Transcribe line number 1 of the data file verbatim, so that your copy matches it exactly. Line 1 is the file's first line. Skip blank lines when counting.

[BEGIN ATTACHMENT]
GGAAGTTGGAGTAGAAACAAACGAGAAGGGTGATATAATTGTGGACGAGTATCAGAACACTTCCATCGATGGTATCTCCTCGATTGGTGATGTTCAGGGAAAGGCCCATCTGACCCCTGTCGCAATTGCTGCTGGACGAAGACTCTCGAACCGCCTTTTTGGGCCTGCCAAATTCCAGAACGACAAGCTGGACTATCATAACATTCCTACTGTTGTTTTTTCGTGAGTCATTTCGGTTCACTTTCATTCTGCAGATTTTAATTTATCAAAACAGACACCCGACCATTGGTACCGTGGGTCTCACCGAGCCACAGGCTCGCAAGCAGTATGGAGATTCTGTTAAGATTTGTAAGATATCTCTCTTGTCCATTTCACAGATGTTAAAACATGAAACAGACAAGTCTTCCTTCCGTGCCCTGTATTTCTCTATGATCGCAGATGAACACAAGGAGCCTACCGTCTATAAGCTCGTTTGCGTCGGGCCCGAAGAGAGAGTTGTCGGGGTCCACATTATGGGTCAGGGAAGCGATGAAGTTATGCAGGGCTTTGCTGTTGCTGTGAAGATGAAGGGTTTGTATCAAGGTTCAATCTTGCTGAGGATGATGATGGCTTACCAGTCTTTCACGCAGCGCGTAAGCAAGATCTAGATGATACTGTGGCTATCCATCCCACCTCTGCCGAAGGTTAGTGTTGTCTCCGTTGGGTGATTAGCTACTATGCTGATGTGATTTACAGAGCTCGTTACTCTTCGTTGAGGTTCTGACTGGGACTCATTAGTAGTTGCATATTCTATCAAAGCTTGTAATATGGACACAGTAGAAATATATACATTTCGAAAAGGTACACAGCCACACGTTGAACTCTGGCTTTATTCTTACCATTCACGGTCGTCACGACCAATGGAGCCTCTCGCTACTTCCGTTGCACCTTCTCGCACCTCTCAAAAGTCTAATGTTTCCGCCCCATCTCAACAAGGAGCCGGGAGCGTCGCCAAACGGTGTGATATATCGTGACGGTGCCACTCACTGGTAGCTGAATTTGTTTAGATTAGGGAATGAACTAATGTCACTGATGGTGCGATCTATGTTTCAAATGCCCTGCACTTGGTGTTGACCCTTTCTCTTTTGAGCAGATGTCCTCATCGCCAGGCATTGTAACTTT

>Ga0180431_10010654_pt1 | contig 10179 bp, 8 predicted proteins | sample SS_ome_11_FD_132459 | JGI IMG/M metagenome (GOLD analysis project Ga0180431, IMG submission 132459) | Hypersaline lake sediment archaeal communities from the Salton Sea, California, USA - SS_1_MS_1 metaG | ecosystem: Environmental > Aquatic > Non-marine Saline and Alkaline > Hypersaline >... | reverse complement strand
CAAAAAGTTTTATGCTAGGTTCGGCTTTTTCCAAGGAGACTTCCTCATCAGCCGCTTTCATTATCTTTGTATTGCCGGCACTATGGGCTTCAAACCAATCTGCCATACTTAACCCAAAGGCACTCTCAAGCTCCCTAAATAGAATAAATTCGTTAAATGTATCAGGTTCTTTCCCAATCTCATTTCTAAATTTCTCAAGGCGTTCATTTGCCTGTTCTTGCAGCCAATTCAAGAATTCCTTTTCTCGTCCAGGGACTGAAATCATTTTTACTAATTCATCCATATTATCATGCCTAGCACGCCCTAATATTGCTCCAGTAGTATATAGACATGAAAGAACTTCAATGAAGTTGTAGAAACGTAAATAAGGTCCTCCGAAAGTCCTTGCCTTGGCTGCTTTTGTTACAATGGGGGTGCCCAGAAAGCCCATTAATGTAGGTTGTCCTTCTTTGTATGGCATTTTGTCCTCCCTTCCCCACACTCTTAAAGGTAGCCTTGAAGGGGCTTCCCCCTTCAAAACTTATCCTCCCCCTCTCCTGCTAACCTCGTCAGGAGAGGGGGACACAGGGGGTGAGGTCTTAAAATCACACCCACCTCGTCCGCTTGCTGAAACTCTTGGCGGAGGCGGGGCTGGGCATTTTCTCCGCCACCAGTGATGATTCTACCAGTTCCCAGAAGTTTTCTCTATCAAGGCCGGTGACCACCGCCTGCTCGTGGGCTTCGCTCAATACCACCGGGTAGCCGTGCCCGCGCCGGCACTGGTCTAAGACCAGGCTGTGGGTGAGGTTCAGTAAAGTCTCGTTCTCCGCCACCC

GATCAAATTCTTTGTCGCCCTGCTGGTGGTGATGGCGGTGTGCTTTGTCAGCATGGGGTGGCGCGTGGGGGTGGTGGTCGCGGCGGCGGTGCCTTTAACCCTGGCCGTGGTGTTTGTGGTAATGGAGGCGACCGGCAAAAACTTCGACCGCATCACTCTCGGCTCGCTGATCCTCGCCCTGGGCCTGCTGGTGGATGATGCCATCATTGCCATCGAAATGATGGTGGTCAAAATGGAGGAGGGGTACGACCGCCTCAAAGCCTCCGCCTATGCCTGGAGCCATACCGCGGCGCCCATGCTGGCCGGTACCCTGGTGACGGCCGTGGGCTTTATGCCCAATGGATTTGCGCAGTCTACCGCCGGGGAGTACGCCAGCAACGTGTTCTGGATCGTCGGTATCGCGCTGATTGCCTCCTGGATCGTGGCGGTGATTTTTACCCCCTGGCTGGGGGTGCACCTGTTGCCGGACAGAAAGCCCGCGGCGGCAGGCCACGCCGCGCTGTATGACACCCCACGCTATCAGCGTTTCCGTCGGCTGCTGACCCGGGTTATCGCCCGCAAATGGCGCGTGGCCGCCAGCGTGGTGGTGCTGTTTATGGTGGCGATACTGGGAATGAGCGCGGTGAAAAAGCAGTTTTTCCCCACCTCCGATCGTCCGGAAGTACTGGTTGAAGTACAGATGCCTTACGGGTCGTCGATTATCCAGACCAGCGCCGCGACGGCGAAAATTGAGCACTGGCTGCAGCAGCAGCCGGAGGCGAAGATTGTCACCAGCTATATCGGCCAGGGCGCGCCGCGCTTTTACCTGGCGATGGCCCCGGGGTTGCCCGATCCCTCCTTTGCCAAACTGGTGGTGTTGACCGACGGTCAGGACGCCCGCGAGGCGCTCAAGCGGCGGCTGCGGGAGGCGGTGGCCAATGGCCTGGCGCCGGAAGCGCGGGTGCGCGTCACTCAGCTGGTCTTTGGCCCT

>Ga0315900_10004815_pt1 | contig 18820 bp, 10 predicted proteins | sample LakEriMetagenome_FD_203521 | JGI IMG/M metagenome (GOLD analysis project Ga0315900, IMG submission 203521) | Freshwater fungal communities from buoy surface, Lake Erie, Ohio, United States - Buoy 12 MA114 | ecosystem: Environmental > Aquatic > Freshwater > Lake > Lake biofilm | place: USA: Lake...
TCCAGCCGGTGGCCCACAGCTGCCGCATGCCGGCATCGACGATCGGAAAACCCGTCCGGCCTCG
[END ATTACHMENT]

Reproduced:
GGAAGTTGGAGTAGAAACAAACGAGAAGGGTGATATAATTGTGGACGAGTATCAGAACACTTCCATCGATGGTATCTCCTCGATTGGTGATGTTCAGGGAAAGGCCCATCTGACCCCTGTCGCAATTGCTGCTGGACGAAGACTCTCGAACCGCCTTTTTGGGCCTGCCAAATTCCAGAACGACAAGCTGGACTATCATAACATTCCTACTGTTGTTTTTTCGTGAGTCATTTCGGTTCACTTTCATTCTGCAGATTTTAATTTATCAAAACAGACACCCGACCATTGGTACCGTGGGTCTCACCGAGCCACAGGCTCGCAAGCAGTATGGAGATTCTGTTAAGATTTGTAAGATATCTCTCTTGTCCATTTCACAGATGTTAAAACATGAAACAGACAAGTCTTCCTTCCGTGCCCTGTATTTCTCTATGATCGCAGATGAACACAAGGAGCCTACCGTCTATAAGCTCGTTTGCGTCGGGCCCGAAGAGAGAGTTGTCGGGGTCCACATTATGGGTCAGGGAAGCGATGAAGTTATGCAGGGCTTTGCTGTTGCTGTGAAGATGAAGGGTTTGTATCAAGGTTCAATCTTGCTGAGGATGATGATGGCTTACCAGTCTTTCACGCAGCGCGTAAGCAAGATCTAGATGATACTGTGGCTATCCATCCCACCTCTGCCGAAGGTTAGTGTTGTCTCCGTTGGGTGATTAGCTACTATGCTGATGTGATTTACAGAGCTCGTTACTCTTCGTTGAGGTTCTGACTGGGACTCATTAGTAGTTGCATATTCTATCAAAGCTTGTAATATGGACACAGTAGAAATATATACATTTCGAAAAGGTACACAGCCACACGTTGAACTCTGGCTTTATTCTTACCATTCACGGTCGTCACGACCAATGGAGCCTCTCGCTACTTCCGTTGCACCTTCTCGCACCTCTCAAAAGTCTAATGTTTCCGCCCCATCTCAACAAGGAGCCGGGAGCGTCGCCAAACGGTGTGATATATCGTGACGGTGCCACTCACTGGTAGCTGAATTTGTTTAGATTAGGGAATGAACTAATGTCACTGATGGTGCGATCTATGTTTCAAATGCCCTGCACTTGGTGTTGACCCTTTCTCTTTTGAGCAGATGTCCTCATCGCCAGGCATTGTAACTTT